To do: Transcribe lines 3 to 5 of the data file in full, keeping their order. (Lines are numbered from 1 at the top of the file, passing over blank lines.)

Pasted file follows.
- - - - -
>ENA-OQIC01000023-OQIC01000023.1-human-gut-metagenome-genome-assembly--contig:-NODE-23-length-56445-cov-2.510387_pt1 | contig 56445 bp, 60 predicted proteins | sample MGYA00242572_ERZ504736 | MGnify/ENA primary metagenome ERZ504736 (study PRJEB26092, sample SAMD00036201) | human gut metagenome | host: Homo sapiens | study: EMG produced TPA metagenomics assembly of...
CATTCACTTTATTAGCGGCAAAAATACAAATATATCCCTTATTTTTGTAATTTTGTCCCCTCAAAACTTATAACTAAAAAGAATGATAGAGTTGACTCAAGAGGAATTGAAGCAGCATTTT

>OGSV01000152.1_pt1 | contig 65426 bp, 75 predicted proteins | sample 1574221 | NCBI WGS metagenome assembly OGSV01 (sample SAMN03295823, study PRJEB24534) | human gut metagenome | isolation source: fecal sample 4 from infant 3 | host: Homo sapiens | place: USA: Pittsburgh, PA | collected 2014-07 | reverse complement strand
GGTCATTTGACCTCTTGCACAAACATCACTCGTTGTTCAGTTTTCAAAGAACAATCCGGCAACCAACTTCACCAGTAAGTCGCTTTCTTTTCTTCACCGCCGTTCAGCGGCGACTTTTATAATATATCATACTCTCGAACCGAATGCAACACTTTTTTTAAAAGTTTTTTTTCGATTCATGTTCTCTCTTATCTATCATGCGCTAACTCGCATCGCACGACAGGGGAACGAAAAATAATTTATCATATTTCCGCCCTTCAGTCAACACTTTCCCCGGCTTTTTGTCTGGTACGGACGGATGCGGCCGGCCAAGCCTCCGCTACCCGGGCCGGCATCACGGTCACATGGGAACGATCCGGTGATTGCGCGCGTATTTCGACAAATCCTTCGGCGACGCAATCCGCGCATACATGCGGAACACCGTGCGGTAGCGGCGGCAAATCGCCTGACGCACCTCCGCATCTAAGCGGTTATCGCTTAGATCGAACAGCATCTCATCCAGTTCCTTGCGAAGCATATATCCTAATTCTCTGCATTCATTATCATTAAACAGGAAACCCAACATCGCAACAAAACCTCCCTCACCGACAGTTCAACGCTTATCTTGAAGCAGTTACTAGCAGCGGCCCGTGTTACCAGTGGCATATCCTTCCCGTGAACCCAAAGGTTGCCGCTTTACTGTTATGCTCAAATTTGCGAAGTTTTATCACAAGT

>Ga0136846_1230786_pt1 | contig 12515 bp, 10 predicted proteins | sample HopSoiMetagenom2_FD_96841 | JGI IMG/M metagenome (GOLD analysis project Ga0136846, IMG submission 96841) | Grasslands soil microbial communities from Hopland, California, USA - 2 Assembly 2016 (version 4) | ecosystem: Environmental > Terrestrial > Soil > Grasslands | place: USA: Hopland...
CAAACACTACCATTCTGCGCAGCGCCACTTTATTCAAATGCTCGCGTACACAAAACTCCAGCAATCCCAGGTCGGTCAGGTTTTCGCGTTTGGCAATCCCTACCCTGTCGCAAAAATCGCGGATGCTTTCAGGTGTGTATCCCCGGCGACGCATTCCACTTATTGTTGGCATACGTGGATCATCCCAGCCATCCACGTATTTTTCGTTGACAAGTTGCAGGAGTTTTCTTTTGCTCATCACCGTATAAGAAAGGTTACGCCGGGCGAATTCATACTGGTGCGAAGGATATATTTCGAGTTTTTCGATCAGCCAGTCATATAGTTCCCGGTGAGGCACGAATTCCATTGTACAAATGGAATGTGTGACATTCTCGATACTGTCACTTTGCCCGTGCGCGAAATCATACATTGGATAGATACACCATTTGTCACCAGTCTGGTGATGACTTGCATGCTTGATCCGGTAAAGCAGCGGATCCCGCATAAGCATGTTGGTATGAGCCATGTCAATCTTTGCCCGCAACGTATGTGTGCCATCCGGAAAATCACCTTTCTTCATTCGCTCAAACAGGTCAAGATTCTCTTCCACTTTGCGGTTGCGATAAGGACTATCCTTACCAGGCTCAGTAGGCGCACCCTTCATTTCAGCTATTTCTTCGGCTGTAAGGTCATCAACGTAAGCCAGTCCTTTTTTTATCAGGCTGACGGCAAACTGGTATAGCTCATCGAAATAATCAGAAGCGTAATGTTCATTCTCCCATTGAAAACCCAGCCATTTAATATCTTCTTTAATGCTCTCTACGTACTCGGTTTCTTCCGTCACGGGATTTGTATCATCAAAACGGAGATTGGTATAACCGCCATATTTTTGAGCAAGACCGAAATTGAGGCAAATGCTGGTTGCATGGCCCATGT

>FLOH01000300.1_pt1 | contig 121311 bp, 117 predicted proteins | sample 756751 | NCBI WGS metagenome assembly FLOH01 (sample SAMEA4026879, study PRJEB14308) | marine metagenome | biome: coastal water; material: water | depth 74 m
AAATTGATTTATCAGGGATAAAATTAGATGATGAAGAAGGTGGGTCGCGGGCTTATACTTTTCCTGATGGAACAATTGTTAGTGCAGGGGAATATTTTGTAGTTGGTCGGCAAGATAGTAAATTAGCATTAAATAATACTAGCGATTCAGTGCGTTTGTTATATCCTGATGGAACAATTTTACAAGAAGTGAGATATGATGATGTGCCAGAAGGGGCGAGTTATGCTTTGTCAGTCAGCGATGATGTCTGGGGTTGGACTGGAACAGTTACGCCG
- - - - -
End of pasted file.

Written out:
>OGSV01000152.1_pt1 | contig 65426 bp, 75 predicted proteins | sample 1574221 | NCBI WGS metagenome assembly OGSV01 (sample SAMN03295823, study PRJEB24534) | human gut metagenome | isolation source: fecal sample 4 from infant 3 | host: Homo sapiens | place: USA: Pittsburgh, PA | collected 2014-07 | reverse complement strand
GGTCATTTGACCTCTTGCACAAACATCACTCGTTGTTCAGTTTTCAAAGAACAATCCGGCAACCAACTTCACCAGTAAGTCGCTTTCTTTTCTTCACCGCCGTTCAGCGGCGACTTTTATAATATATCATACTCTCGAACCGAATGCAACACTTTTTTTAAAAGTTTTTTTTCGATTCATGTTCTCTCTTATCTATCATGCGCTAACTCGCATCGCACGACAGGGGAACGAAAAATAATTTATCATATTTCCGCCCTTCAGTCAACACTTTCCCCGGCTTTTTGTCTGGTACGGACGGATGCGGCCGGCCAAGCCTCCGCTACCCGGGCCGGCATCACGGTCACATGGGAACGATCCGGTGATTGCGCGCGTATTTCGACAAATCCTTCGGCGACGCAATCCGCGCATACATGCGGAACACCGTGCGGTAGCGGCGGCAAATCGCCTGACGCACCTCCGCATCTAAGCGGTTATCGCTTAGATCGAACAGCATCTCATCCAGTTCCTTGCGAAGCATATATCCTAATTCTCTGCATTCATTATCATTAAACAGGAAACCCAACATCGCAACAAAACCTCCCTCACCGACAGTTCAACGCTTATCTTGAAGCAGTTACTAGCAGCGGCCCGTGTTACCAGTGGCATATCCTTCCCGTGAACCCAAAGGTTGCCGCTTTACTGTTATGCTCAAATTTGCGAAGTTTTATCACAAGT

>Ga0136846_1230786_pt1 | contig 12515 bp, 10 predicted proteins | sample HopSoiMetagenom2_FD_96841 | JGI IMG/M metagenome (GOLD analysis project Ga0136846, IMG submission 96841) | Grasslands soil microbial communities from Hopland, California, USA - 2 Assembly 2016 (version 4) | ecosystem: Environmental > Terrestrial > Soil > Grasslands | place: USA: Hopland...